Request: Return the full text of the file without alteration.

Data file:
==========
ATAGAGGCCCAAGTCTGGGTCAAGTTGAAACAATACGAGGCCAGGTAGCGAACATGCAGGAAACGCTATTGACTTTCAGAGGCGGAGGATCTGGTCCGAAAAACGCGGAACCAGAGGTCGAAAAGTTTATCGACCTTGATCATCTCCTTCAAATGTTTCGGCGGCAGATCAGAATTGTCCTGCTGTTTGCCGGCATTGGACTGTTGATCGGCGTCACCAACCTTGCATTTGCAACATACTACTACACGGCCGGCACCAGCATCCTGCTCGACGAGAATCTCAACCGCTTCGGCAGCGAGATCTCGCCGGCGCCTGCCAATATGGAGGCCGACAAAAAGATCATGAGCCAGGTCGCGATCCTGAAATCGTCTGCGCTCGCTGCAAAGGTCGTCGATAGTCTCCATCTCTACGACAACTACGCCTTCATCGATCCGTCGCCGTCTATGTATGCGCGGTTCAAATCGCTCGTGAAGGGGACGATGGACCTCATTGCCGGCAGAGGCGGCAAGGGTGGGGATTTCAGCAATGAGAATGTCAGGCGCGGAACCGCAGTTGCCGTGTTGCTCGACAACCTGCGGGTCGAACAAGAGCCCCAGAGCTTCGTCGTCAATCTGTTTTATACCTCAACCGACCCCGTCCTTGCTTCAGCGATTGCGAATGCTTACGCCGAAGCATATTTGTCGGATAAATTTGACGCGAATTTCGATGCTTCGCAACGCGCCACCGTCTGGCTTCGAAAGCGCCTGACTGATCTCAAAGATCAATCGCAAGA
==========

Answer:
ATAGAGGCCCAAGTCTGGGTCAAGTTGAAACAATACGAGGCCAGGTAGCGAACATGCAGGAAACGCTATTGACTTTCAGAGGCGGAGGATCTGGTCCGAAAAACGCGGAACCAGAGGTCGAAAAGTTTATCGACCTTGATCATCTCCTTCAAATGTTTCGGCGGCAGATCAGAATTGTCCTGCTGTTTGCCGGCATTGGACTGTTGATCGGCGTCACCAACCTTGCATTTGCAACATACTACTACACGGCCGGCACCAGCATCCTGCTCGACGAGAATCTCAACCGCTTCGGCAGCGAGATCTCGCCGGCGCCTGCCAATATGGAGGCCGACAAAAAGATCATGAGCCAGGTCGCGATCCTGAAATCGTCTGCGCTCGCTGCAAAGGTCGTCGATAGTCTCCATCTCTACGACAACTACGCCTTCATCGATCCGTCGCCGTCTATGTATGCGCGGTTCAAATCGCTCGTGAAGGGGACGATGGACCTCATTGCCGGCAGAGGCGGCAAGGGTGGGGATTTCAGCAATGAGAATGTCAGGCGCGGAACCGCAGTTGCCGTGTTGCTCGACAACCTGCGGGTCGAACAAGAGCCCCAGAGCTTCGTCGTCAATCTGTTTTATACCTCAACCGACCCCGTCCTTGCTTCAGCGATTGCGAATGCTTACGCCGAAGCATATTTGTCGGATAAATTTGACGCGAATTTCGATGCTTCGCAACGCGCCACCGTCTGGCTTCGAAAGCGCCTGACTGATCTCAAAGATCAATCGCAAGA